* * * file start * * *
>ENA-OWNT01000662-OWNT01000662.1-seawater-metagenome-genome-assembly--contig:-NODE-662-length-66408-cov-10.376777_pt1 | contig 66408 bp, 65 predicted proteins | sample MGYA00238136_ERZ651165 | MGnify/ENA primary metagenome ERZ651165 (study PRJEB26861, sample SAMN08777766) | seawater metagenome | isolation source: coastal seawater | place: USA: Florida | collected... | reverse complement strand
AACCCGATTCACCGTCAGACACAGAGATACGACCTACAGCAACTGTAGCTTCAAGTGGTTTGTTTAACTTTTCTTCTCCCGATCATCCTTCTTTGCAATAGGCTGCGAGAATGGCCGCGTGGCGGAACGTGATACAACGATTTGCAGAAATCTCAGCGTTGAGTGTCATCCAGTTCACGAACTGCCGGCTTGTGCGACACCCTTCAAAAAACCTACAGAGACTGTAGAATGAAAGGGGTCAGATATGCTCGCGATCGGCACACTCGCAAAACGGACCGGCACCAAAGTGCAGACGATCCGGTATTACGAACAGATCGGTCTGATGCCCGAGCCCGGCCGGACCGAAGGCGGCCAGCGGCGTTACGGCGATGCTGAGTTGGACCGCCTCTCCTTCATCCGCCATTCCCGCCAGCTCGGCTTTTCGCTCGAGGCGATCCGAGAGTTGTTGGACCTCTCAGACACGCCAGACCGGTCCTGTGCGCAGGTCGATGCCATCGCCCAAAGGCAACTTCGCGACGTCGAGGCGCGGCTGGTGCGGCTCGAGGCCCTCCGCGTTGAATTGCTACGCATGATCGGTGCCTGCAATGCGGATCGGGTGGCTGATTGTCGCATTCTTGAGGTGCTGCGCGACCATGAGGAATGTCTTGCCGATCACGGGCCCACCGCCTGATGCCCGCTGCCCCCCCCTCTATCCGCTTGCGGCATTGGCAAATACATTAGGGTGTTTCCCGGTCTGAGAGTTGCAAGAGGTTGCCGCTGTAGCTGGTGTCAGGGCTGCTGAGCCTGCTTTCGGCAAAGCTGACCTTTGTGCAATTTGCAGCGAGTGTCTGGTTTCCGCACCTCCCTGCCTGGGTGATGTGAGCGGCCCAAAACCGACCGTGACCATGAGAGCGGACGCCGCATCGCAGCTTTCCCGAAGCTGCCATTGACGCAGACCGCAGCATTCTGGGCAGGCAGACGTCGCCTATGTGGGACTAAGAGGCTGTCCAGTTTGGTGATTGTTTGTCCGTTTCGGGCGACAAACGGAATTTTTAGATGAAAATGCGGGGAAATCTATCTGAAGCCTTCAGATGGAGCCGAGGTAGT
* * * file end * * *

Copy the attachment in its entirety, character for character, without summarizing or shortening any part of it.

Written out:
>ENA-OWNT01000662-OWNT01000662.1-seawater-metagenome-genome-assembly--contig:-NODE-662-length-66408-cov-10.376777_pt1 | contig 66408 bp, 65 predicted proteins | sample MGYA00238136_ERZ651165 | MGnify/ENA primary metagenome ERZ651165 (study PRJEB26861, sample SAMN08777766) | seawater metagenome | isolation source: coastal seawater | place: USA: Florida | collected... | reverse complement strand
AACCCGATTCACCGTCAGACACAGAGATACGACCTACAGCAACTGTAGCTTCAAGTGGTTTGTTTAACTTTTCTTCTCCCGATCATCCTTCTTTGCAATAGGCTGCGAGAATGGCCGCGTGGCGGAACGTGATACAACGATTTGCAGAAATCTCAGCGTTGAGTGTCATCCAGTTCACGAACTGCCGGCTTGTGCGACACCCTTCAAAAAACCTACAGAGACTGTAGAATGAAAGGGGTCAGATATGCTCGCGATCGGCACACTCGCAAAACGGACCGGCACCAAAGTGCAGACGATCCGGTATTACGAACAGATCGGTCTGATGCCCGAGCCCGGCCGGACCGAAGGCGGCCAGCGGCGTTACGGCGATGCTGAGTTGGACCGCCTCTCCTTCATCCGCCATTCCCGCCAGCTCGGCTTTTCGCTCGAGGCGATCCGAGAGTTGTTGGACCTCTCAGACACGCCAGACCGGTCCTGTGCGCAGGTCGATGCCATCGCCCAAAGGCAACTTCGCGACGTCGAGGCGCGGCTGGTGCGGCTCGAGGCCCTCCGCGTTGAATTGCTACGCATGATCGGTGCCTGCAATGCGGATCGGGTGGCTGATTGTCGCATTCTTGAGGTGCTGCGCGACCATGAGGAATGTCTTGCCGATCACGGGCCCACCGCCTGATGCCCGCTGCCCCCCCCTCTATCCGCTTGCGGCATTGGCAAATACATTAGGGTGTTTCCCGGTCTGAGAGTTGCAAGAGGTTGCCGCTGTAGCTGGTGTCAGGGCTGCTGAGCCTGCTTTCGGCAAAGCTGACCTTTGTGCAATTTGCAGCGAGTGTCTGGTTTCCGCACCTCCCTGCCTGGGTGATGTGAGCGGCCCAAAACCGACCGTGACCATGAGAGCGGACGCCGCATCGCAGCTTTCCCGAAGCTGCCATTGACGCAGACCGCAGCATTCTGGGCAGGCAGACGTCGCCTATGTGGGACTAAGAGGCTGTCCAGTTTGGTGATTGTTTGTCCGTTTCGGGCGACAAACGGAATTTTTAGATGAAAATGCGGGGAAATCTATCTGAAGCCTTCAGATGGAGCCGAGGTAGT